“You see through this; understand I was too naïve, even if you factor in that I was young. The ‘80s were not a time when women had to put up with male tyrants. No woman had to fit herself around a man’s schedule. To do so was lazy, as well as demeaning. But I didn’t introspect; I didn’t ask enough questions. I expressed passivity by pretending to myself that whatever I did for Neil was charming, old-fashioned dutifulness. More embarrassing still was the fact that I let him support me, that I had delusions of becoming a major essayist (In this culture? as Neil would say).
If you think for a minute, you might guess what happened next, because clichés so often befall vain people.”
Do not be deceived by the cover—Walks With Men is no poorly written piece of chick lit. Anne Beattie, the author, teaches in UVA’s highly regarded MFA program and is an O. Henry and Pen Award-winning author. (Plus, Miranda July endorsed her on the back cover, and if that doesn’t make her acceptable for the standard indie book snob, what does?)
The main character of our novella, Jane, has recently finished her education at Harvard with honors, has become decidedly anti-establishment, and is of interest to the press because she decided to tell the school on graduation day where they could shove it—in front of God and Jimmy Carter. She has these plans to live on a farm in Vermont with her granola boyfriend Ben and his goats, but the professor that interviews her—arrogant, twice her age, and sure he has a stockpile of wisdom to dispense upon her—wins her over. They have an arrangement where she can ask him any question she likes and he must answer, as long as no one knows about their relationship. (Cue in ominous music here.) He supports her in an apartment while he writes nonfiction novels and she “works” gathering research for him and not doing much else. While their relationship seems to exist in a carefully sealed vacuum, the rest of Neil’s life does not, and the things that she does not know eventually come out and overwhelm her.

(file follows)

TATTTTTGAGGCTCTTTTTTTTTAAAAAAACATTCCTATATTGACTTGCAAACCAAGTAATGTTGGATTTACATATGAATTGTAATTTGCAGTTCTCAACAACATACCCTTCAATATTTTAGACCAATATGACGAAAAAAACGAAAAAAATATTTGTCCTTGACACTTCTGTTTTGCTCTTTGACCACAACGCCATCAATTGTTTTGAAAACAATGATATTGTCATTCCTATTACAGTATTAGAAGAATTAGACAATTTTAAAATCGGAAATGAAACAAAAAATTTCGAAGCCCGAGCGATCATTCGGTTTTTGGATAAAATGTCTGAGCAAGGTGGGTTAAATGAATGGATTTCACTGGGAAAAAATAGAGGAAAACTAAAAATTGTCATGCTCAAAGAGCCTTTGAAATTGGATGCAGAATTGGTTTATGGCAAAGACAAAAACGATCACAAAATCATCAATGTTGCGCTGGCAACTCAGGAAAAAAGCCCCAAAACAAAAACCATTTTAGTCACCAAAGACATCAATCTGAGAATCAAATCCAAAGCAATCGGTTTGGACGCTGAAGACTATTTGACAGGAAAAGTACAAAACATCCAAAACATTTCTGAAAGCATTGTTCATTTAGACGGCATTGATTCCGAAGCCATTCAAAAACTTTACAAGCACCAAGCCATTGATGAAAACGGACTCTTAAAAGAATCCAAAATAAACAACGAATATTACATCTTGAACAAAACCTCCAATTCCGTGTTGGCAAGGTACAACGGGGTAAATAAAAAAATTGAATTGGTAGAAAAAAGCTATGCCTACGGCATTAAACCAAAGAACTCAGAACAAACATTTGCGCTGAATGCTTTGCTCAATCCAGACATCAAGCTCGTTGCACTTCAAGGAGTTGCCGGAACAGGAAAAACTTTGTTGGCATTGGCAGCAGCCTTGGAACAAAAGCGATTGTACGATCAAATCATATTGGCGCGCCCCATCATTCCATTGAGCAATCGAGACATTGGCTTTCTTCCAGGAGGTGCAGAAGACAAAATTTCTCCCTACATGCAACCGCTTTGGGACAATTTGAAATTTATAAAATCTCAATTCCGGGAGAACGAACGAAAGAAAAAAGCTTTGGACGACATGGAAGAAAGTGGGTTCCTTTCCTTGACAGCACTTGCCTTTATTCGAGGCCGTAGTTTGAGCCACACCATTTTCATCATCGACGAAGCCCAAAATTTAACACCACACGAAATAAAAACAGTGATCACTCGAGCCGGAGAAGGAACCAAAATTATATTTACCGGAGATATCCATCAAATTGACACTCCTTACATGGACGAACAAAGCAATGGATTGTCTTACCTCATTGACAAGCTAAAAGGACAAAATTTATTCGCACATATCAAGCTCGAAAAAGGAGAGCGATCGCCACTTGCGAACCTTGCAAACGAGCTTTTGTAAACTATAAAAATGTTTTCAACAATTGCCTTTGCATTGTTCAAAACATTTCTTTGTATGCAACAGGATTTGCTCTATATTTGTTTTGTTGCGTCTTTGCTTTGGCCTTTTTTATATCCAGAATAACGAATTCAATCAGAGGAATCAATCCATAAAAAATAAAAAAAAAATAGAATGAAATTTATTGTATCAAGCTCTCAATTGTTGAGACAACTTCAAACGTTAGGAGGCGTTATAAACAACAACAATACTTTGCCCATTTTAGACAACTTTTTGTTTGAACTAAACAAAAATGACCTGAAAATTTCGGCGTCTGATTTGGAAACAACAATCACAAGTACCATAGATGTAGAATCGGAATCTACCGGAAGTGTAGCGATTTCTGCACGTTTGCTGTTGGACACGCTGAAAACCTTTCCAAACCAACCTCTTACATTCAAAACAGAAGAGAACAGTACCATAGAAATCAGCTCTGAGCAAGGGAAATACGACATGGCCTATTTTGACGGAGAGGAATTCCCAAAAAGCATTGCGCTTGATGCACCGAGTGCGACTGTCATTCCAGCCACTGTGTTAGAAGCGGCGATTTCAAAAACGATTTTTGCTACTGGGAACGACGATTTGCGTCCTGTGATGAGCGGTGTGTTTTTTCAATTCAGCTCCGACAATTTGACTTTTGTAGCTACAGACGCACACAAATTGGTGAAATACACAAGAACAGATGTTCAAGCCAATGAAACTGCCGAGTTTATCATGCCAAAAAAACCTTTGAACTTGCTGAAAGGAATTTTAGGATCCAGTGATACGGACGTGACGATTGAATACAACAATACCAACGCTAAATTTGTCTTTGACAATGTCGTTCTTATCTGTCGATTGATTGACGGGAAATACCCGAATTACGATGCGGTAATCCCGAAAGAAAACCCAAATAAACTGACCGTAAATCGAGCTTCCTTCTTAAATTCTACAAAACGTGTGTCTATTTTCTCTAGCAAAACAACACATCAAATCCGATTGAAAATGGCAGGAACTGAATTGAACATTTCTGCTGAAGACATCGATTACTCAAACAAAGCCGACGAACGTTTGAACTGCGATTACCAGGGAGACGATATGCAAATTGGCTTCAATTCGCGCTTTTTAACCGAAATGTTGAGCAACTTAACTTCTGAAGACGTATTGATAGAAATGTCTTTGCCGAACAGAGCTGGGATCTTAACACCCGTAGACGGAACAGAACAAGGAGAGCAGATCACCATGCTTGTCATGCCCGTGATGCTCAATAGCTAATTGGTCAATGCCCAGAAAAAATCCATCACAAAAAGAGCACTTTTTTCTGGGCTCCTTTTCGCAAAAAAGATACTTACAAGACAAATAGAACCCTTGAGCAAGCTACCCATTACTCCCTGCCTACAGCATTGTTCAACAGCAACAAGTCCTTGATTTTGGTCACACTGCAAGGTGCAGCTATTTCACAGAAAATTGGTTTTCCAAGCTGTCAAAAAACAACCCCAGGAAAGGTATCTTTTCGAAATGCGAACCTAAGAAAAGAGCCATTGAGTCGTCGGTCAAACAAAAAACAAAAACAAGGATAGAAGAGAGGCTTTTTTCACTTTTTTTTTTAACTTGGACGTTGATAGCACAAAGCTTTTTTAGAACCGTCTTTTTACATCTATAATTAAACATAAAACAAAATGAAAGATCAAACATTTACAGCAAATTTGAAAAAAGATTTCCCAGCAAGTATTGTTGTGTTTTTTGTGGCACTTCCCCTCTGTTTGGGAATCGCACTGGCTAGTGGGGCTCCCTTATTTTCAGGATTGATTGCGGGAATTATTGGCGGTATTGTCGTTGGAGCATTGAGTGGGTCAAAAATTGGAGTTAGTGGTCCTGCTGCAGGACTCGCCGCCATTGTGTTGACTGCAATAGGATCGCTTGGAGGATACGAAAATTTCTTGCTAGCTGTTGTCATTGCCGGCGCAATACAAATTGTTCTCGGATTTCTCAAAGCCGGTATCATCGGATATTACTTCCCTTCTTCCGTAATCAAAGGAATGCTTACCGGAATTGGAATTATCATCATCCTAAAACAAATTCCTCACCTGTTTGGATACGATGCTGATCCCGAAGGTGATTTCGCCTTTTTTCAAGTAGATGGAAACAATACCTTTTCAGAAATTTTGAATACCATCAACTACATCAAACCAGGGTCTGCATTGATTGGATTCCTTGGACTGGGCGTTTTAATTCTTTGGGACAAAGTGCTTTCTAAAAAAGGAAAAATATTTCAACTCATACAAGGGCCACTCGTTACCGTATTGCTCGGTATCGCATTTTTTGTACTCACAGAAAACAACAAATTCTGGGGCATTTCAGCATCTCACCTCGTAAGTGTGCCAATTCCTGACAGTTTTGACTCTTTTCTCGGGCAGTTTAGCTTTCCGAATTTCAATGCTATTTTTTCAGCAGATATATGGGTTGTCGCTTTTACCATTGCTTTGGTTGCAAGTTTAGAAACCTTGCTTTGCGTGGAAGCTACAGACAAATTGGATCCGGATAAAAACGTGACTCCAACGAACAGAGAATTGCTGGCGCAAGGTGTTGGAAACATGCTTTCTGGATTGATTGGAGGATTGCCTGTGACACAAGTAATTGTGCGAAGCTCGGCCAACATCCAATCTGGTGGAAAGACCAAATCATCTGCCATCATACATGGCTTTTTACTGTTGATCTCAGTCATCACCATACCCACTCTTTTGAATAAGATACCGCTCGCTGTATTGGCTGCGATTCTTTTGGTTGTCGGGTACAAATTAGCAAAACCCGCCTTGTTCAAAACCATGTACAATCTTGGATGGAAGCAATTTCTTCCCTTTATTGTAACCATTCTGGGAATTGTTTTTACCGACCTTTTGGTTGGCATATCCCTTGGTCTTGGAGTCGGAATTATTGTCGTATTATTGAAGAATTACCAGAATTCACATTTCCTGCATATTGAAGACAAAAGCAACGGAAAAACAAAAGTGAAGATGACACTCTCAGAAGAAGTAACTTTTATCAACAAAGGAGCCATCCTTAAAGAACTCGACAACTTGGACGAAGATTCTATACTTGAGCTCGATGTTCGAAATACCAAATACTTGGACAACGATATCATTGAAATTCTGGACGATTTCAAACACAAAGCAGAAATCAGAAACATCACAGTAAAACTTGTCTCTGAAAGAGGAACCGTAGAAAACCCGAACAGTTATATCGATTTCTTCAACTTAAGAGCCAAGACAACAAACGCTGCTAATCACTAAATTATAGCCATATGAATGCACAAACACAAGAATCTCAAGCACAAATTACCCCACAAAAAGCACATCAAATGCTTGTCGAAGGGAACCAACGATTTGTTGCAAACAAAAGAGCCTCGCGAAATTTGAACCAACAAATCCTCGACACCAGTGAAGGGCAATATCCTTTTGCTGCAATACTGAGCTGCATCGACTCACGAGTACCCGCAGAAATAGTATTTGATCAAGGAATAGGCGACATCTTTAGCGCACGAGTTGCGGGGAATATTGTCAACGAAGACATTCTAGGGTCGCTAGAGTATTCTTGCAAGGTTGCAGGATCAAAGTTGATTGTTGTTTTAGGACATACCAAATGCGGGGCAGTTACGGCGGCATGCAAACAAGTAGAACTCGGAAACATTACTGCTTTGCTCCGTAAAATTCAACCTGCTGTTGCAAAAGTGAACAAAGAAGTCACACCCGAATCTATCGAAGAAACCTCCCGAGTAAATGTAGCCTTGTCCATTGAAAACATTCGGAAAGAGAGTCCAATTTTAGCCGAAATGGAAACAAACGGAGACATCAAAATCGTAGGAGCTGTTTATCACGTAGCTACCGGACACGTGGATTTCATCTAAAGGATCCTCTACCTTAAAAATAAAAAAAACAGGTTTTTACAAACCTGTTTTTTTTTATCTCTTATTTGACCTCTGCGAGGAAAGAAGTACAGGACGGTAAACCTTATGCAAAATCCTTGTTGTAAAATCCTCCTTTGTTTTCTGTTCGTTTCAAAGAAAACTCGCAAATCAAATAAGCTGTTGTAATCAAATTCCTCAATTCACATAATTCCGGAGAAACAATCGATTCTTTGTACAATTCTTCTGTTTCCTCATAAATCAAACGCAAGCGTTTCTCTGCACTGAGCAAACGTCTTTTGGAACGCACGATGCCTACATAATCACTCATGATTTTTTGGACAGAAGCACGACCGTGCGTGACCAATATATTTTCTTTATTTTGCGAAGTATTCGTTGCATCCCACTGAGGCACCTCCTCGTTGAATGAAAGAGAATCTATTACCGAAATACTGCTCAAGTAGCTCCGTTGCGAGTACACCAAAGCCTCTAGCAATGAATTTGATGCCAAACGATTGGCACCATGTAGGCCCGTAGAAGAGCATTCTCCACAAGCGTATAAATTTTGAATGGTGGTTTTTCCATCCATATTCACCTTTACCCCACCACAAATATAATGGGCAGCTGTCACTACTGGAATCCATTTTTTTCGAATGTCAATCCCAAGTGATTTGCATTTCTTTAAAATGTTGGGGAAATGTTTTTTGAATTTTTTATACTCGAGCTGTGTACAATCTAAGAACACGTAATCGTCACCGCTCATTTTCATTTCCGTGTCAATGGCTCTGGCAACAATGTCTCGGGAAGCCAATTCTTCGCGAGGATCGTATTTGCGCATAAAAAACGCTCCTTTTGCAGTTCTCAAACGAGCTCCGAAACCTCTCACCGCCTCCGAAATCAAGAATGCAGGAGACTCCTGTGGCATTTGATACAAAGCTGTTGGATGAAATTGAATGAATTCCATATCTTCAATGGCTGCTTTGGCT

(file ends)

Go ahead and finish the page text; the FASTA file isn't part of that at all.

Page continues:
Like all men, all people, while Neil is quirky and interesting and loveable, he’s deeply flawed. The complications he tries to hide from Jane but ultimately brings into her life are many and she starts to see over time that his wisdom is limited to superficial things—where to have sex, what to do when depressed, what to do with leftovers from restaurants, how to take your drink, where to buy your scarves. How to be in a relationship without steamrolling the person you love, on the other hand, might be foreign to him. As their relationship progresses (don’t worry, no spoilers) she begins to have issues with self-importance and direction that seem to travel back directly to the fact that she has allowed Neil to take care of her for so long. Characters with strange subplots: her ex that’s high on yoga and love, her gay neighbor that’s been struggling from mental health issues left over from Vietnam, his lover who wants Jane to watch them have sex, all help her work through her loneliness and get a hold of who she is and what it is she does and doesn’t want. Jane isn’t always without her own issues, however, and we see that illustrated through her issues with her mother and closest female friend, Jan, an obvious foil without much going for her but a pointing finger.
As a female, I can appreciate a piece of writing like this for a variety of reasons—it was literary, it was accessible to me despite the fact that I’m from a different generation and mindset than her main character(mostly due to the universal relationship issues Beattie touches on), and because Beattie trusts her audience and doesn't pander to them. Beattie gives female readers the best of both worlds.
All in all, a good read.